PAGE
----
Consumers are increasingly savvy to advertising, especially if it is self-serving for the advertiser. Native advertising instead offers a subtle alternative that is even more important in today’s age of mass digital media. According to research, 70% of users would rather learn about products through content than through traditional ad methods. According to AppNexus, native display ads achieve a CTR that is 8.8 times higher than regular display ads. Native ads have also been found to increase purchase intent by as much as 18 percent.
The future of native advertising
Part of the reason why native advertising is trending pertains to the fact that third-party cookies are beginning to become eradicated. This means that brands and marketers can no longer rely on traditional online advertising methods.
Firefox and Safari already block tracking cookies by default. Similarly, Apple has recently updated its mobile software meaning that users now encounter pop-ups in the apps they use, asking whether they want to allow the app “to track your activity across other companies’ apps and websites.” The user can then select whether they want to give the app permission to track them.
Added to this, not only has Google’s Chrome browser joined the third-party-cookie-blocking fray; they recently announced that it will not roll out alternative user-level ad identifiers to replace third-party cookies.
Whilst this is a major change in principal towards a more ethical digital world for consumers, large amounts of cookies were already blocked anyway. An ad-serving firm analysed 20 advertisers and more than 5 billion impressions in fourth quarter 2017, and found 64% of their tracking cookies were either blocked or deleted by web browsers.
The so-called “death of cookies” is continuing to pave the way for native advertising to become the main form of advertising. Marketers can use contextual targeting to reach the end consumer, without exclusive reliance on third party data. For example, we’re able to leverage our own publisher network to gather data on the topics that consumers are interested in. Data analysis can then be run, allowing us and marketers to build up a far greater understanding of various audiences and their interests, linked to the content that they choose to consume. With this knowledge, marketers can then target audiences with millimetric detail, without running into data privacy concerns on the consumer side.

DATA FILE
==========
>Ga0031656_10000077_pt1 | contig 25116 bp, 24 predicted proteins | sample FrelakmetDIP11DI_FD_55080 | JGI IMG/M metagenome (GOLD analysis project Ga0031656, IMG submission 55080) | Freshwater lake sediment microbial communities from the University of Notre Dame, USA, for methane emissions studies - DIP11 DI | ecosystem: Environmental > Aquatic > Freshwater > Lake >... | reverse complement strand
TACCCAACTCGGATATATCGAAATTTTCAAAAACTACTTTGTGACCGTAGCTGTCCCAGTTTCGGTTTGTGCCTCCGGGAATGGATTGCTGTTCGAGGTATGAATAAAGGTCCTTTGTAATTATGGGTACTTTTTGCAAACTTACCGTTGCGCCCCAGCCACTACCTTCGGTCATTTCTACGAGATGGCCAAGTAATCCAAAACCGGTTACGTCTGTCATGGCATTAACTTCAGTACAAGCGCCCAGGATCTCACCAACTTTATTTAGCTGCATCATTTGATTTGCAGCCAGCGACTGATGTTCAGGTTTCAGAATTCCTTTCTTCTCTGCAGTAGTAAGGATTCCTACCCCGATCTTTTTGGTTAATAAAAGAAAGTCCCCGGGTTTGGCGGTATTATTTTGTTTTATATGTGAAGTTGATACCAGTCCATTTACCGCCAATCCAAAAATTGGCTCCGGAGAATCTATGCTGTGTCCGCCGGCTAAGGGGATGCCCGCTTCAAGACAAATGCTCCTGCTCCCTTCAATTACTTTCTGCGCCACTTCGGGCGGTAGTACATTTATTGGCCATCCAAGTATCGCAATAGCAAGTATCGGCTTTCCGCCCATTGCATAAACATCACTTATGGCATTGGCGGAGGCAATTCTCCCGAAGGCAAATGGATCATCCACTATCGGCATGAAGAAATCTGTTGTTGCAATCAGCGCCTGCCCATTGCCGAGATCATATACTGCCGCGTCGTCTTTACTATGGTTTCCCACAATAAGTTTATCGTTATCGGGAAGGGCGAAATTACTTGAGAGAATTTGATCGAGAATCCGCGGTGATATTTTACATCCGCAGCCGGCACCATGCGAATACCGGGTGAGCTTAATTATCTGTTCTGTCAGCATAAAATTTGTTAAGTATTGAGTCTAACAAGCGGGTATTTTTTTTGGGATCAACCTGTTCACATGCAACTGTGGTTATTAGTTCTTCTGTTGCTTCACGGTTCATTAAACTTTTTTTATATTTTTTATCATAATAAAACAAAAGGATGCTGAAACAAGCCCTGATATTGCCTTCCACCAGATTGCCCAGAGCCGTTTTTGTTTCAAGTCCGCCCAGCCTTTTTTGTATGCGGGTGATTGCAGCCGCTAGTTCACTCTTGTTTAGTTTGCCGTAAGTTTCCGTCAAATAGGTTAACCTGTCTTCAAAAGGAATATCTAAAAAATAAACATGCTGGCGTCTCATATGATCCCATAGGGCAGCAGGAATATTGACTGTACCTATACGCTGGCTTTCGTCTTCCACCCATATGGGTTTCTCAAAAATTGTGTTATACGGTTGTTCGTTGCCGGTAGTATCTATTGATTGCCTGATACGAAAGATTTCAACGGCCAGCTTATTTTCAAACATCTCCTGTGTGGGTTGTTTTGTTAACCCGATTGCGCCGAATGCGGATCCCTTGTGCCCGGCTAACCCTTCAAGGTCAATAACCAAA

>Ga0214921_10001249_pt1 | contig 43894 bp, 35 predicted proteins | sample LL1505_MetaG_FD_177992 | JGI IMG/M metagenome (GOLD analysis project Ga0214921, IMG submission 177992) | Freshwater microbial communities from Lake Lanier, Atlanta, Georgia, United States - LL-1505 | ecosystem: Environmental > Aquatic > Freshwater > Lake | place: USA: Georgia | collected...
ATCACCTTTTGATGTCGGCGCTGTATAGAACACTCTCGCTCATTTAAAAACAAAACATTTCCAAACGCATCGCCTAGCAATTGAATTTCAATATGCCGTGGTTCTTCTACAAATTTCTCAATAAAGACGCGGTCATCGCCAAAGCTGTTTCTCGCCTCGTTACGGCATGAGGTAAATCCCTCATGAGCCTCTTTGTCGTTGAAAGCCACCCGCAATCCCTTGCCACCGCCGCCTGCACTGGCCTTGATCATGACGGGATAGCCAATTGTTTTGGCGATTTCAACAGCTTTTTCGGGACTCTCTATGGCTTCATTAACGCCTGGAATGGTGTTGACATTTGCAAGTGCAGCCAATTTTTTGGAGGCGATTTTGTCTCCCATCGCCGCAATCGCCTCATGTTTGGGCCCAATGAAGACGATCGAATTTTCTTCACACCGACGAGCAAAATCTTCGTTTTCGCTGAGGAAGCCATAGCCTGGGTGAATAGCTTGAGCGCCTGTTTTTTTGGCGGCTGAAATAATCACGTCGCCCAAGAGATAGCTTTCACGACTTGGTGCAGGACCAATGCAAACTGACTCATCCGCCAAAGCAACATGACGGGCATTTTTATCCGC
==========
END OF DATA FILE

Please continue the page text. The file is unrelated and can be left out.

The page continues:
At Outbrain specifically, marketers can use our own proprietary Interest Graphs – which leverage first party data from all of the consumers that engage with our content – to target consumers based on their interest, similar to what was previously done with third party cookies.
The death of cookies and new consumer behaviours born from the pandemic have accelerated a trend that was already on the rise. It is clear that native advertising will continue to grow in popularity in years to come and will become increasingly present in the marketing landscape. On this basis, it is wise for brands to get on board and understand how it can be used to improve the manner in which they launch and manage advertising campaigns.